Women’s Ratings Update: Jonas in at No. 4 at 154, Lescano enters at No. 5 at lightweight
The long-expected rise to the top by former amateur star Natasha Jonas has finally materialized. “Miss GB” is officially a world titlist after demolishing former champ Chris Namus in two rounds, picking up the WBO junior middleweight belt in the process.
Jonas (11-2-1, 8 KOs) had a few missed opportunities along the way, most notably a very disputed draw against Terri Harper in a junior lightweight bout and a close decision loss to pound-for-pound queen Katie Taylor for the lightweight title.
So it did come as a surprise that Jonas would jump all the way to the junior middleweight division to seek a title opportunity. And once there, she came into the fight weighing only a quarter-pound above the welterweight limit. However questionable this may be, it was clear that Jonas had more than enough to beat a credible opponent like Namus (who weighted only two pounds more than Jonas) in decisive fashion, but one has to wonder how credible this achievement may be in the bigger picture, given that a potential unification with other fellow champs in that division would place Jonas at a huge weight disadvantage. Unless, of course it can be interpreted as a one-off title grab purely for bragging rights and deceitful career stats, as it has been the case in boxing’s recent history regardless of gender.
Aside from this analysis, the fact that Jonas earned her first title belt by stoppage in a higher division, coupled with her potential as well as her extensive resume, was more than enough for the panel to have her move in at No. 4 in the junior middleweight division, taking into account her talent but also her nonexistent body of work in this division and the comparison of her new achievement with those of other fighters who have spent a larger portion of their careers in this division.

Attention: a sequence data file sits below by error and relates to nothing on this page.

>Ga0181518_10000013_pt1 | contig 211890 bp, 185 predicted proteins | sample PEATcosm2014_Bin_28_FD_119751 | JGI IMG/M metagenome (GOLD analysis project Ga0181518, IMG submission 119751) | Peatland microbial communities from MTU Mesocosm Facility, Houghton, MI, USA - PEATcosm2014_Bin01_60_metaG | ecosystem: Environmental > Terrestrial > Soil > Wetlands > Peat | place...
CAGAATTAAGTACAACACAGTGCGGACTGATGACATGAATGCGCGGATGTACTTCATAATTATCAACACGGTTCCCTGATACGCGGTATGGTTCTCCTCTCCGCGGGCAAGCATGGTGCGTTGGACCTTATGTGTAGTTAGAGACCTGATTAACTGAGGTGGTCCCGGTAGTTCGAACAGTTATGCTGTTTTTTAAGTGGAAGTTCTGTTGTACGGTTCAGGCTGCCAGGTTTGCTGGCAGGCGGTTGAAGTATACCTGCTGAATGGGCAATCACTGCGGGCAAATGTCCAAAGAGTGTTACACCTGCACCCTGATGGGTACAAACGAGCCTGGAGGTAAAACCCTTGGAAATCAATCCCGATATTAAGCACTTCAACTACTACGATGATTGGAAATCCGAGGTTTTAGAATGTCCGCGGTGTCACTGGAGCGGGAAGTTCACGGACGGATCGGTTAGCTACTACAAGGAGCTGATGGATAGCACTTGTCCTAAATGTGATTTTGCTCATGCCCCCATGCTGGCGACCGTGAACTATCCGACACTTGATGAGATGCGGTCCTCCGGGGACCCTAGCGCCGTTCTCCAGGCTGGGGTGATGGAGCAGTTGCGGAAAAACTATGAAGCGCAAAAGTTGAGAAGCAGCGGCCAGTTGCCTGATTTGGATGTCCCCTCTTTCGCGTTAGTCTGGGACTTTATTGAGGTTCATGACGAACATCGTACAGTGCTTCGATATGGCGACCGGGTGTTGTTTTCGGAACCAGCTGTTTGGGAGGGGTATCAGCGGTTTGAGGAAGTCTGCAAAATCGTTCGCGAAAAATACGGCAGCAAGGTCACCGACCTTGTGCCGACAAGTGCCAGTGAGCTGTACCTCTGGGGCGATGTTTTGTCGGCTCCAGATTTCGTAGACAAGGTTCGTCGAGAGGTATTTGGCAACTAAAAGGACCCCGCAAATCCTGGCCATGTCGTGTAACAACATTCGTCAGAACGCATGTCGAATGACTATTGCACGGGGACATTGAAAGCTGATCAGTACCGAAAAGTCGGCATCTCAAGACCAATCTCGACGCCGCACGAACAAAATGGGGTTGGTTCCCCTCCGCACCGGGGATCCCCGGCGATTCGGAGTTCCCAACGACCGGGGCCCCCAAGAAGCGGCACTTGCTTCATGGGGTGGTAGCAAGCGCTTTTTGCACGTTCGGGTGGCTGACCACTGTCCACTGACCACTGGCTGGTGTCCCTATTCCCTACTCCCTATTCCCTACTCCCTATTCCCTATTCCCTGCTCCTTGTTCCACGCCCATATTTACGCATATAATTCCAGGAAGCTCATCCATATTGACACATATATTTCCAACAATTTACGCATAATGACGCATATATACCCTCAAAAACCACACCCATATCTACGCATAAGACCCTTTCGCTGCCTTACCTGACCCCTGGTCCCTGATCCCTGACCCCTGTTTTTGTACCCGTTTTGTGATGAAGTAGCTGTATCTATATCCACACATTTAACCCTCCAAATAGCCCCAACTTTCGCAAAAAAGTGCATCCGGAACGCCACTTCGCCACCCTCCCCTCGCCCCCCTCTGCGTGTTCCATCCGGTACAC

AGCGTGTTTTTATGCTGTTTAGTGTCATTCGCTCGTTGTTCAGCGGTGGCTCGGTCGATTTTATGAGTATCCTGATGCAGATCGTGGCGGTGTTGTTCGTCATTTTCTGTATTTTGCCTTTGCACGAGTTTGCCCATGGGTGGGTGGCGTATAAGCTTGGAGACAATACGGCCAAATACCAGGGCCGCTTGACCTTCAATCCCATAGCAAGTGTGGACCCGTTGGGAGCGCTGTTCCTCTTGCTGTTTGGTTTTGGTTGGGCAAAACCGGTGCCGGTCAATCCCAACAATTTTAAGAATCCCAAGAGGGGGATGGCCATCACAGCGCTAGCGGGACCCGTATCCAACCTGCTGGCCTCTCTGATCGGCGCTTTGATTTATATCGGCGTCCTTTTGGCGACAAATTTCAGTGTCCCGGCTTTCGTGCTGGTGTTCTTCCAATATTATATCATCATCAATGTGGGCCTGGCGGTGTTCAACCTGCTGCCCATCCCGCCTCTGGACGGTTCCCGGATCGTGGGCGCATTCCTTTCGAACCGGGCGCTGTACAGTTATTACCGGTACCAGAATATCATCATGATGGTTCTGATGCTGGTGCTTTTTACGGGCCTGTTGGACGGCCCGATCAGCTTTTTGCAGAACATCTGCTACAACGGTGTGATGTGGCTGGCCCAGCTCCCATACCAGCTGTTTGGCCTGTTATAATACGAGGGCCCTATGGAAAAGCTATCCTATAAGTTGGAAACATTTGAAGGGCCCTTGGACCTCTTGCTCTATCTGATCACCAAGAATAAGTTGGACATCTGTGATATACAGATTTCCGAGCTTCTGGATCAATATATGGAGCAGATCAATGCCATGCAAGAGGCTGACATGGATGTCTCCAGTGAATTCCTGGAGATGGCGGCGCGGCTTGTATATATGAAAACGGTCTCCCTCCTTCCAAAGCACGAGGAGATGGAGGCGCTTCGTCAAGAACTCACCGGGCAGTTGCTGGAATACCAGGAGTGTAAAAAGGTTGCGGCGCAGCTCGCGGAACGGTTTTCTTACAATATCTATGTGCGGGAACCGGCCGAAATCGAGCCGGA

“Natasha Jonas has been chasing a world title belt since she turned professional. It is also a fact of women’s boxing, still, that women often move up and down weight classes, at times significantly. I am not a proponent of it, but understand it is still necessary from time to time,” said boxing historian Malissa Smith. “That having been said, Jonas acquitted herself very well in her two rounds against Chris Namus, with knockdowns in the first and second rounds before Namus’ corner threw in the towel. And Jonas has also immediately sought to unify her new 154-pound title, calling out fellow champion Hannah Rankin.”
Lupi Gutierrez-Beagle, of Beautiful Brawlers, agreed by saying that “the changes sound good to me. In terms of weight, sometimes you gotta do what you gotta do to get the (title) fights.”
While a lot of panelists expected Jonas to cruise to victory, not many of them expected Namus to fold so quickly.
“I must say that I was surprised by Namus’s performance,” said Irene Deserti, editor of Rincon Rojo magazine. “While I didn’t have her as a favorite to win the match, at least I thought she would make it to the scorecards. Anyway, I feel like Jonas took the opportunity where the title was available. The change of division was noticeable in her body.”
The lack of depth in Jonas’ new division was also taken into account.
“The junior middleweight division isn’t loaded with talent, and even after her poor performance, Chris Namus is still the fifth-best in the world,” said boxing columnist Mark Jones. “I questioned the durability of Natasha Jonas after packing on fifteen pounds since her Katie Taylor loss. Still, she impressively won her first world title by channeling her inner Jack Dempsey and knocking out her larger and more experienced opponent in the second round. She had a great night.”
By taking Jonas out of the lightweight ratings, where she was listed as No. 4, a new vacancy was created. The panel agreed to elevate Argentina’s Yanina Lescano into the Top 5, moving Miriam Gutierrez up one spot in the process.
“The Argentine boxer has been having a good campaign, and (her upcoming) fight with (No. 3 rated Estelle) Mosselly will be the most important of her career,” said panelist Yesica Palmetta, who has followed Lescano’s career closely.